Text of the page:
It is far better to face the bullets than be killed at home by a bomb. Recruiting poster, 1916.

Recruiting poster, 1916

Issued by the Publicity Department, Central Recruiting Depot, Whitehall

It’s tempting to read between the sparse lines of these documents, to try and imagine the character and opinions of a young man who has left so little of himself for us to discover. Perhaps Sir Guy Laking put pressure on his young clerk to take part in the fighting, as the older man wished to do himself. If he did, it would have chimed with the mood in London, where the Order of the White Feather encouraged women to publically give symbols of “cowardice” to men who were not in uniform, to shame them into joining up.

Like all other national museums, the London Museum closed on 1 February 1916, and would not reopen for the duration of the war. Perhaps this encouraged Read to enlist, but he may also have been anticipating national conscription. Passed by parliament in March of 1916, this made military service compulsory for all unmarried men aged 18-40. By then, nearly two million men had volunteered, for reasons ranging from patriotism to unemployment to a wish for excitement. Ultimately, we cannot peer into the minds of the dead. We must allow the records to speak for themselves.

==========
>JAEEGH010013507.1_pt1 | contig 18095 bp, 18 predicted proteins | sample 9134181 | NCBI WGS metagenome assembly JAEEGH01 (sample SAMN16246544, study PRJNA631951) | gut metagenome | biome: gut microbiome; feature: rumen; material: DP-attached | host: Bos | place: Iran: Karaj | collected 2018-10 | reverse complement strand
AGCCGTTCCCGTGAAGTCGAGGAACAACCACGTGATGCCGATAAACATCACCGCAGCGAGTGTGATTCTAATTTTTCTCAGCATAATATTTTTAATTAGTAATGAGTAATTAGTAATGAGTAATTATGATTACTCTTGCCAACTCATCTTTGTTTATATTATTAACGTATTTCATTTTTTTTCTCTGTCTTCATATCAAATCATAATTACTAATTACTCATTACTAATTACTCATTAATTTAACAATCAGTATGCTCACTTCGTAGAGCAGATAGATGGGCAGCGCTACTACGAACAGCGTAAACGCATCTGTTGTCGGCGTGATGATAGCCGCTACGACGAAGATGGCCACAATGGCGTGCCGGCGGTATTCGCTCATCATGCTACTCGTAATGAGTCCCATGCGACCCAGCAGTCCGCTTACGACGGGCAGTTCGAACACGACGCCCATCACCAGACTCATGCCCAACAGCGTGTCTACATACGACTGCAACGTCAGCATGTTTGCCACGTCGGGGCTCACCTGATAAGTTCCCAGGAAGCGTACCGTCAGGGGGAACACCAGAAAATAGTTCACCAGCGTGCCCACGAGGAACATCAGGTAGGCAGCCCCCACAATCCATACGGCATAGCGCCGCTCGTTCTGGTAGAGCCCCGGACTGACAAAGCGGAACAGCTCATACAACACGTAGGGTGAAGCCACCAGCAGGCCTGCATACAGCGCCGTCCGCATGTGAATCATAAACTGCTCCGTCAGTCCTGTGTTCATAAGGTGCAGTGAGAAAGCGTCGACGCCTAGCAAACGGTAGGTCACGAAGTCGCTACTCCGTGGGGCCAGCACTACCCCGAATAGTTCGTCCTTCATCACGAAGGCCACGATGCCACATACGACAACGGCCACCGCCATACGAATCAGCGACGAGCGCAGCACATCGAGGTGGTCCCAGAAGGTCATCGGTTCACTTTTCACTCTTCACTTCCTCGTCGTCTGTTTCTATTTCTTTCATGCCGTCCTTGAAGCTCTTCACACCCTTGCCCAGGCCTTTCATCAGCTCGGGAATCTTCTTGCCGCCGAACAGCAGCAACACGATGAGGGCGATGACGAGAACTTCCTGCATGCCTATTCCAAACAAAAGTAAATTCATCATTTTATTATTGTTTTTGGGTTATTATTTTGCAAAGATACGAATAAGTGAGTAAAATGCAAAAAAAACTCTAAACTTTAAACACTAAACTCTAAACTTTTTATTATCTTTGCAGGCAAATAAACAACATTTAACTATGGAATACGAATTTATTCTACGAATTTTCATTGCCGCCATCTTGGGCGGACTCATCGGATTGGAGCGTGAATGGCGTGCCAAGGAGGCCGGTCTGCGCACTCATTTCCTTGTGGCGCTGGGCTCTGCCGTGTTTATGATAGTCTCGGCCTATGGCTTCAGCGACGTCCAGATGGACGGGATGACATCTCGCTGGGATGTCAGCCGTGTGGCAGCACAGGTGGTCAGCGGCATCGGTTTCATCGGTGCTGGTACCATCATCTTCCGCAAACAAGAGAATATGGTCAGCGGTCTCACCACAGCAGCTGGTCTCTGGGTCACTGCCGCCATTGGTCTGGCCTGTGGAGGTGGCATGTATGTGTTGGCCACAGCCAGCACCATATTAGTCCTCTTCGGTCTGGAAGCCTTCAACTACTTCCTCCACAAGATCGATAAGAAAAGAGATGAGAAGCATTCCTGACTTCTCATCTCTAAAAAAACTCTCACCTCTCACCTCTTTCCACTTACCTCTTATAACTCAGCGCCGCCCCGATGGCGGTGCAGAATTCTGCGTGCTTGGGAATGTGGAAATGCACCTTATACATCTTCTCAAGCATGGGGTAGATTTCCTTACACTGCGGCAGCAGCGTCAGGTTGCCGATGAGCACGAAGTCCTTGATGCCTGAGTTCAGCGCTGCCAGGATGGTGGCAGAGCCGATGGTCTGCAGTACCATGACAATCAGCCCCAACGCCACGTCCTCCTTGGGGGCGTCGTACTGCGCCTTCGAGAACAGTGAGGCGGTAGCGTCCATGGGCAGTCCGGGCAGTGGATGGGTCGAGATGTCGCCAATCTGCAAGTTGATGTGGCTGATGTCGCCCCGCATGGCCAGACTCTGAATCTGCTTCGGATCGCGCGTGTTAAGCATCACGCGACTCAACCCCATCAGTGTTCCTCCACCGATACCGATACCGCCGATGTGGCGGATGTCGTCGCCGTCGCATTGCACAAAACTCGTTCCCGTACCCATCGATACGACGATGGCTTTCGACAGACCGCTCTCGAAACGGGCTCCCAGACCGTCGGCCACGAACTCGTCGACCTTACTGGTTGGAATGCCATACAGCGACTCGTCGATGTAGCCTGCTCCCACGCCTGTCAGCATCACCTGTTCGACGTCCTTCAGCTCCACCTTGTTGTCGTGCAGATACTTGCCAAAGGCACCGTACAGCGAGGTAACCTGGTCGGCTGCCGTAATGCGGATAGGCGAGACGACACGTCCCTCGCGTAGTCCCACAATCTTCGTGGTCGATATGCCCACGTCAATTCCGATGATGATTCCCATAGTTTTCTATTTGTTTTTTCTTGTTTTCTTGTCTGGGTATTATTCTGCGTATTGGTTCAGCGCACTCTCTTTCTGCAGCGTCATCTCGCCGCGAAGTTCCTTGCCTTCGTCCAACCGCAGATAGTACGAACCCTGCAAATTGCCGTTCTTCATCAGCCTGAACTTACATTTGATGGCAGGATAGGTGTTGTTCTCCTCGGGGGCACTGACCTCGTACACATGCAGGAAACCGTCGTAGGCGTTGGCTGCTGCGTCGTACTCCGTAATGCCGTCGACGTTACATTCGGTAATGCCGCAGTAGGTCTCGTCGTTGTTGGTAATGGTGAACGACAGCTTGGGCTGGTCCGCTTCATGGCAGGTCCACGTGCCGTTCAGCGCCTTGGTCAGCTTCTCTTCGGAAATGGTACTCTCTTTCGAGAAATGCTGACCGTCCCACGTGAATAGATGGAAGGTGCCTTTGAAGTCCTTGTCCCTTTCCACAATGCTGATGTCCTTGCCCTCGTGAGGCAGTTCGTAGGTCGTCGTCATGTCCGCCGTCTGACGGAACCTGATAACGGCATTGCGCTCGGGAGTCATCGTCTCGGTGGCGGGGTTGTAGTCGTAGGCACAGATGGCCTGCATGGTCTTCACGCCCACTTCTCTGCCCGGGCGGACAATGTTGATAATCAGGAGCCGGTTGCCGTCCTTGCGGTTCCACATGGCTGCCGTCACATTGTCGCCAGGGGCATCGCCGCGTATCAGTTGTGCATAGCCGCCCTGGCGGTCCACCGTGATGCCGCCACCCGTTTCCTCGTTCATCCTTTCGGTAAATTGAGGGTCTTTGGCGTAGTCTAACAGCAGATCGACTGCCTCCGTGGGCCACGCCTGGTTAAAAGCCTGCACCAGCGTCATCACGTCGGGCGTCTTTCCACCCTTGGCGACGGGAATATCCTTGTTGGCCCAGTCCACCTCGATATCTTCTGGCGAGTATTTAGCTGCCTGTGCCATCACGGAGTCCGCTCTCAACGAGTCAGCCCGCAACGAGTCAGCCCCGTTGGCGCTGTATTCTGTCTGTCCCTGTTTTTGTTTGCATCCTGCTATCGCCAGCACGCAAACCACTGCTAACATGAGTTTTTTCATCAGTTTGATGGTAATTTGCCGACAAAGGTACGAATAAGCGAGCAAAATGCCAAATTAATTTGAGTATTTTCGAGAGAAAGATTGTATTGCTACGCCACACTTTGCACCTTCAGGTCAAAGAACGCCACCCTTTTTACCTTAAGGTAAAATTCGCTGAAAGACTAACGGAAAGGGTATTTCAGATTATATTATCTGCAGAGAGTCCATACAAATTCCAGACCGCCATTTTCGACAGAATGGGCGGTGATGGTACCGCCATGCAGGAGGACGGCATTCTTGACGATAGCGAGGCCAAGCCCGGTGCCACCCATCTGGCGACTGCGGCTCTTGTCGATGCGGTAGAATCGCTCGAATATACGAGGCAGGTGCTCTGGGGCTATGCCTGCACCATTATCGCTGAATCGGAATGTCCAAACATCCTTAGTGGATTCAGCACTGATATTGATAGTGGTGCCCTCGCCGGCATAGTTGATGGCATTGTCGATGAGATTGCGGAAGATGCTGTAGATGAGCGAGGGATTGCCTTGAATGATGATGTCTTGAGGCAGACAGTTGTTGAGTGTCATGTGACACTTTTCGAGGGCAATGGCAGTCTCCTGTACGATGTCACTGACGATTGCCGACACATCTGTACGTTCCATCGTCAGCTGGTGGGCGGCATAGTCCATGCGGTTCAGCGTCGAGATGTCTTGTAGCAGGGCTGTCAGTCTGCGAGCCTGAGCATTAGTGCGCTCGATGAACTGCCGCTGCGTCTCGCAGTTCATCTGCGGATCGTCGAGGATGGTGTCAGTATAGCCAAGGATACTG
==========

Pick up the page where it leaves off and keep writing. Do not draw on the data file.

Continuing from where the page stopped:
After Courecelette: the attack on the German front line at Flers-Courcelette, 1916. This image is available from the City of Vancouver Archives under the reference
number Gr War P28

After the Battle of Flers-Courcelette, 1916

The battle in which Maurice Read was killed; City of Vancouver Archives, public domain.